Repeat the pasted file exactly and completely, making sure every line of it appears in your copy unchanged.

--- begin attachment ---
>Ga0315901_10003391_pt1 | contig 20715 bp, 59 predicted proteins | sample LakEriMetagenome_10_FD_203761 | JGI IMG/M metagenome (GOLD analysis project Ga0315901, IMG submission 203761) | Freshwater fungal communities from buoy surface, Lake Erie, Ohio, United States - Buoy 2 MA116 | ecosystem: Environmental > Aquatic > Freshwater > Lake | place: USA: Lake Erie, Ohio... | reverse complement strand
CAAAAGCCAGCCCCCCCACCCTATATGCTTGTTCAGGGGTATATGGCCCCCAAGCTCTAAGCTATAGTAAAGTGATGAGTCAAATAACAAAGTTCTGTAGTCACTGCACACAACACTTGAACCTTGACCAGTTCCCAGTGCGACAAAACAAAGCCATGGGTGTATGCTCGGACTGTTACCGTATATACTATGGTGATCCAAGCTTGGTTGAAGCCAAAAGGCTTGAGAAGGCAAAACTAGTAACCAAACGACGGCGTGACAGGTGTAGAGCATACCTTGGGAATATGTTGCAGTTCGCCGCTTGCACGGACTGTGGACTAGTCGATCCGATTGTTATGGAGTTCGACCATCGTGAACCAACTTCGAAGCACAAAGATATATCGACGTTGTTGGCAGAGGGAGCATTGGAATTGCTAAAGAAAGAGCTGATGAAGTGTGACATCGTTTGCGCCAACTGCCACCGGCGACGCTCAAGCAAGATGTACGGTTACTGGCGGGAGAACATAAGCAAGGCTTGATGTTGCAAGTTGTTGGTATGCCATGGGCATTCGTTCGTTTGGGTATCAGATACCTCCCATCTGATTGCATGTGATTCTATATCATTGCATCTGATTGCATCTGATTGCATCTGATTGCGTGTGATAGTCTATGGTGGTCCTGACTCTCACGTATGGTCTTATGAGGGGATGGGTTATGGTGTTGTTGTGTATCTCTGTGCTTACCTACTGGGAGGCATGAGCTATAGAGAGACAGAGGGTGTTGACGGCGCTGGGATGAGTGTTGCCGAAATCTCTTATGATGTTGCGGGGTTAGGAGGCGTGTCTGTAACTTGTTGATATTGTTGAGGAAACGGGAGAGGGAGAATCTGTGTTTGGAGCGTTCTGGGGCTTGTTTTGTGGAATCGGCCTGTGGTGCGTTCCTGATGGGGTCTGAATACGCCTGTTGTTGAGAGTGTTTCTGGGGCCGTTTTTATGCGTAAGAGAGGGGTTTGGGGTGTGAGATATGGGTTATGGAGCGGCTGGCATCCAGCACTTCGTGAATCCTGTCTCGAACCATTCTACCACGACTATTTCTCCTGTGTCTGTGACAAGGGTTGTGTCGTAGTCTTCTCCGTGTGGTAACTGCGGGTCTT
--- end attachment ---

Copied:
>Ga0315901_10003391_pt1 | contig 20715 bp, 59 predicted proteins | sample LakEriMetagenome_10_FD_203761 | JGI IMG/M metagenome (GOLD analysis project Ga0315901, IMG submission 203761) | Freshwater fungal communities from buoy surface, Lake Erie, Ohio, United States - Buoy 2 MA116 | ecosystem: Environmental > Aquatic > Freshwater > Lake | place: USA: Lake Erie, Ohio... | reverse complement strand
CAAAAGCCAGCCCCCCCACCCTATATGCTTGTTCAGGGGTATATGGCCCCCAAGCTCTAAGCTATAGTAAAGTGATGAGTCAAATAACAAAGTTCTGTAGTCACTGCACACAACACTTGAACCTTGACCAGTTCCCAGTGCGACAAAACAAAGCCATGGGTGTATGCTCGGACTGTTACCGTATATACTATGGTGATCCAAGCTTGGTTGAAGCCAAAAGGCTTGAGAAGGCAAAACTAGTAACCAAACGACGGCGTGACAGGTGTAGAGCATACCTTGGGAATATGTTGCAGTTCGCCGCTTGCACGGACTGTGGACTAGTCGATCCGATTGTTATGGAGTTCGACCATCGTGAACCAACTTCGAAGCACAAAGATATATCGACGTTGTTGGCAGAGGGAGCATTGGAATTGCTAAAGAAAGAGCTGATGAAGTGTGACATCGTTTGCGCCAACTGCCACCGGCGACGCTCAAGCAAGATGTACGGTTACTGGCGGGAGAACATAAGCAAGGCTTGATGTTGCAAGTTGTTGGTATGCCATGGGCATTCGTTCGTTTGGGTATCAGATACCTCCCATCTGATTGCATGTGATTCTATATCATTGCATCTGATTGCATCTGATTGCATCTGATTGCGTGTGATAGTCTATGGTGGTCCTGACTCTCACGTATGGTCTTATGAGGGGATGGGTTATGGTGTTGTTGTGTATCTCTGTGCTTACCTACTGGGAGGCATGAGCTATAGAGAGACAGAGGGTGTTGACGGCGCTGGGATGAGTGTTGCCGAAATCTCTTATGATGTTGCGGGGTTAGGAGGCGTGTCTGTAACTTGTTGATATTGTTGAGGAAACGGGAGAGGGAGAATCTGTGTTTGGAGCGTTCTGGGGCTTGTTTTGTGGAATCGGCCTGTGGTGCGTTCCTGATGGGGTCTGAATACGCCTGTTGTTGAGAGTGTTTCTGGGGCCGTTTTTATGCGTAAGAGAGGGGTTTGGGGTGTGAGATATGGGTTATGGAGCGGCTGGCATCCAGCACTTCGTGAATCCTGTCTCGAACCATTCTACCACGACTATTTCTCCTGTGTCTGTGACAAGGGTTGTGTCGTAGTCTTCTCCGTGTGGTAACTGCGGGTCTT